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School Board
Meeting Tense

By Nathan Mayberg
MONTICELLO — October 25, 2005 – Emotions erupted at last Thursday’s meeting of the Monticello Central School Board of Education, creating one of the most turbulent board meetings in recent memory.
Three department heads came under heavy fire, and the high school principal stepped down. Students and parents cried and shouted throughout the tense gathering.
High School Principal Departs
The abrupt retirement, effective immediately, of Monticello High School Principal Paula Sapphire was announced and received through applause by some in the audience.
Superintendent Eileen Casey and Assistant Superintendent Dr. Patrick Michel both declined to comment as to the reason for her retirement.
Board President Alyce Van Etten said the board was not told of Sapphire’s reason to retire. The board received a memo from Casey stating the retirement.
The sudden departure of Sapphire took place on the heels of a weeklong spree of violence at the school, which ended in the arrests of a dozen students, including some on weapons charges.
She is being replaced by Interim Principal George Vanderzell, a former Superintendent of the Tri-Valley School District and interim principal at Middletown High School.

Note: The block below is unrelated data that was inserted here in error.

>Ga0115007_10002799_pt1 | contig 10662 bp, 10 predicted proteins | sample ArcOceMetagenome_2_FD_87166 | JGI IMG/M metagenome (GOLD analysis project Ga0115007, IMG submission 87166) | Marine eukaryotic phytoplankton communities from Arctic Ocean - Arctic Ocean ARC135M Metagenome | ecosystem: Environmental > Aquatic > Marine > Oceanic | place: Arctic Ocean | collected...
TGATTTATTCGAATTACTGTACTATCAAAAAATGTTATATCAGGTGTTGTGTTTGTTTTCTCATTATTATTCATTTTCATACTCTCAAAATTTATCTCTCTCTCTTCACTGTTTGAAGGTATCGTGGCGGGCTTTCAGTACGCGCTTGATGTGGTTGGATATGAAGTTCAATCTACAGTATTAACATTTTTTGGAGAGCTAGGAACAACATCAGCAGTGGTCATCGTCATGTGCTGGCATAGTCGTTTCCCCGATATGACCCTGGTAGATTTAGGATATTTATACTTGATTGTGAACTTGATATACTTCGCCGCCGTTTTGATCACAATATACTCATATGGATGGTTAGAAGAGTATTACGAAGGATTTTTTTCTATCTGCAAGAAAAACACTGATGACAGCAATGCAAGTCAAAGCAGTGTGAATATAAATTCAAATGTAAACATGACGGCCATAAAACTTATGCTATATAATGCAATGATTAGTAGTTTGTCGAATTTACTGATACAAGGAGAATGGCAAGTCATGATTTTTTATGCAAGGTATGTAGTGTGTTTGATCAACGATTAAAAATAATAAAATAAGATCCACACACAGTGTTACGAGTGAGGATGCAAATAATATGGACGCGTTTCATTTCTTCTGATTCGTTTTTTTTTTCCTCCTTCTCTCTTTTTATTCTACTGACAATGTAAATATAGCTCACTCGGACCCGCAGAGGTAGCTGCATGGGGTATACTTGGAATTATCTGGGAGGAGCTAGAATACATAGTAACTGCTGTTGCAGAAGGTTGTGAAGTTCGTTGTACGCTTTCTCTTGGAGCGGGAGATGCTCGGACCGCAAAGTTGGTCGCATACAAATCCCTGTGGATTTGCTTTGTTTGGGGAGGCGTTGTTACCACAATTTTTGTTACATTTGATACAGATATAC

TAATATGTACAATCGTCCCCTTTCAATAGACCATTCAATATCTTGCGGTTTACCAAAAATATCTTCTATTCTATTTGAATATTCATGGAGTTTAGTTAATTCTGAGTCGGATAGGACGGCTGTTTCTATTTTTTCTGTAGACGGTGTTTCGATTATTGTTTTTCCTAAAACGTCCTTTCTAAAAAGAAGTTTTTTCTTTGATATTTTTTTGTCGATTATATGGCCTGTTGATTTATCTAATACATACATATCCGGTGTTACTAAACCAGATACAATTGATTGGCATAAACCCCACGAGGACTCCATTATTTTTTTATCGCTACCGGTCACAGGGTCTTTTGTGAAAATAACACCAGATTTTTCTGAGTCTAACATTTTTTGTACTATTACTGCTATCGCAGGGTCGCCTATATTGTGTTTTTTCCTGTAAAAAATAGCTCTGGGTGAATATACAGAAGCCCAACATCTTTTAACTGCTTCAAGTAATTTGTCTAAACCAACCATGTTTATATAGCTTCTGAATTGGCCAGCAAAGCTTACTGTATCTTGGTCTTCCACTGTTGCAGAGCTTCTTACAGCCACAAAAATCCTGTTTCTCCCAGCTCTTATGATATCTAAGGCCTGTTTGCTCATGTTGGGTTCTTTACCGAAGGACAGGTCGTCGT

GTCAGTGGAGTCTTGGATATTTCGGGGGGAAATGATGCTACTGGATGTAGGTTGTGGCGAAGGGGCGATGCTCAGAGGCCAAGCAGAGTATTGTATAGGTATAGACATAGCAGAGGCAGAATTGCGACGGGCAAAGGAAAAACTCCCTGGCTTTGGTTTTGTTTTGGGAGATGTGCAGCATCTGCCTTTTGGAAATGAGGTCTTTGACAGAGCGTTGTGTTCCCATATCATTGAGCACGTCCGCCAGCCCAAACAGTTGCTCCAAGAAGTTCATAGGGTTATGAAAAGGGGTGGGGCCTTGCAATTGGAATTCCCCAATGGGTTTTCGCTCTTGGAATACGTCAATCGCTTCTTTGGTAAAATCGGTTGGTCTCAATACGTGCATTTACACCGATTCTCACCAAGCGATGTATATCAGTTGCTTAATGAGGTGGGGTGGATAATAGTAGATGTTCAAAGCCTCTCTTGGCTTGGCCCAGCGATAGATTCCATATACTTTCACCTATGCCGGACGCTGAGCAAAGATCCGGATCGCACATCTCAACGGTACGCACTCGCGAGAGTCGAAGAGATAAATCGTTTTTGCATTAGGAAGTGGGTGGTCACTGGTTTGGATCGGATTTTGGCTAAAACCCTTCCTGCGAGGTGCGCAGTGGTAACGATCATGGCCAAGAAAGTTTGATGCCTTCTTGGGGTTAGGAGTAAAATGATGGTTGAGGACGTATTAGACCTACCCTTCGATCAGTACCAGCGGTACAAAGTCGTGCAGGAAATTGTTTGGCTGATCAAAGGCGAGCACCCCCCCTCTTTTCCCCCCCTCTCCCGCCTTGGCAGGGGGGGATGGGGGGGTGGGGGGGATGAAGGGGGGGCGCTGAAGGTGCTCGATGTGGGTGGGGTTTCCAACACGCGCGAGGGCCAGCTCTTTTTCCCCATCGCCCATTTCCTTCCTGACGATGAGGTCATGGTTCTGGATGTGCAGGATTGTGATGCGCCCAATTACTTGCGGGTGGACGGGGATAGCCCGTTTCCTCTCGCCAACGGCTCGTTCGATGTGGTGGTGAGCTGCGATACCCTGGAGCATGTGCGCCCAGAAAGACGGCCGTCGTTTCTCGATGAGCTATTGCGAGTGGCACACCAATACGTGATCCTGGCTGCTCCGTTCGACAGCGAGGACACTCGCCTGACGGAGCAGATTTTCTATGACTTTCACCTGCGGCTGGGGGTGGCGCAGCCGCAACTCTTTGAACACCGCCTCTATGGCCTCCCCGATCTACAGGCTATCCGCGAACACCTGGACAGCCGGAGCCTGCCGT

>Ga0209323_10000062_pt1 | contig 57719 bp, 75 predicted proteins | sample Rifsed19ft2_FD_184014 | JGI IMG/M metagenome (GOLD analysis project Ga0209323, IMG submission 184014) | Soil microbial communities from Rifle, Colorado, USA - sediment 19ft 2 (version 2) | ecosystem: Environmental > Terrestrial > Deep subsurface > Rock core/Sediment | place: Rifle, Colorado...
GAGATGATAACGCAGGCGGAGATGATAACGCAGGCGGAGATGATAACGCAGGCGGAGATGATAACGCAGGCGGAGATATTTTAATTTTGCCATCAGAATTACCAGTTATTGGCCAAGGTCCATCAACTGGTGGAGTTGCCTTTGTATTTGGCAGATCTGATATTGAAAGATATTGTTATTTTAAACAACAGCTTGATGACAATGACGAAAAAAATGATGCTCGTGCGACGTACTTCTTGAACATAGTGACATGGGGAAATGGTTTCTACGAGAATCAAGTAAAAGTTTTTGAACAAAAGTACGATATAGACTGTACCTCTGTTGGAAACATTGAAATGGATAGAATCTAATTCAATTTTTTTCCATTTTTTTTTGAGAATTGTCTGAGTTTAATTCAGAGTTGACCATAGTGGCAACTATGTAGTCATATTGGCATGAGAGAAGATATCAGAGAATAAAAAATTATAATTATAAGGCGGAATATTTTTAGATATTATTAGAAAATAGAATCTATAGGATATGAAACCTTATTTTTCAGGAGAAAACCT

Teachers Rally Against Administrator
About 80 teachers poured into the Robert Kaiser Middle School Library last Thursday to show support for Monticello Teachers Association President Dan Berger and 40-year faculty member Neil Jacobs, a highly respected math teacher who called on the board to take action against Math Director Gary Furman.
In a passionate speech, which drew the applause of many in the audience and later the tears of his students, Jacobs told the board of how Furman has crushed the morale of the department.
“I love teaching. I love my kids. I love my students. We know that you are stressed by state requirements and that stress must be transferred to us. As best we can, we try not to show stress. We are here to complain about extreme stress,” stated Jacobs.
He called the math department a “hostile work environment” due to Furman.
“We are insulted and belittled,” claimed Jacobs. “We are micromanaged and bullied.”
He read a letter to the board allegedly written directly to him by Furman. In the letter, Furman called the lesson plans of Jacobs “inadequate. . . . You continuously fail to develop sound lessons that have any meaning.”
Jacobs said the letter shows Furman is a “bully.”
“This is a person who feels he has a free hand . . . who doesn’t think he has to hide,” said Jacobs.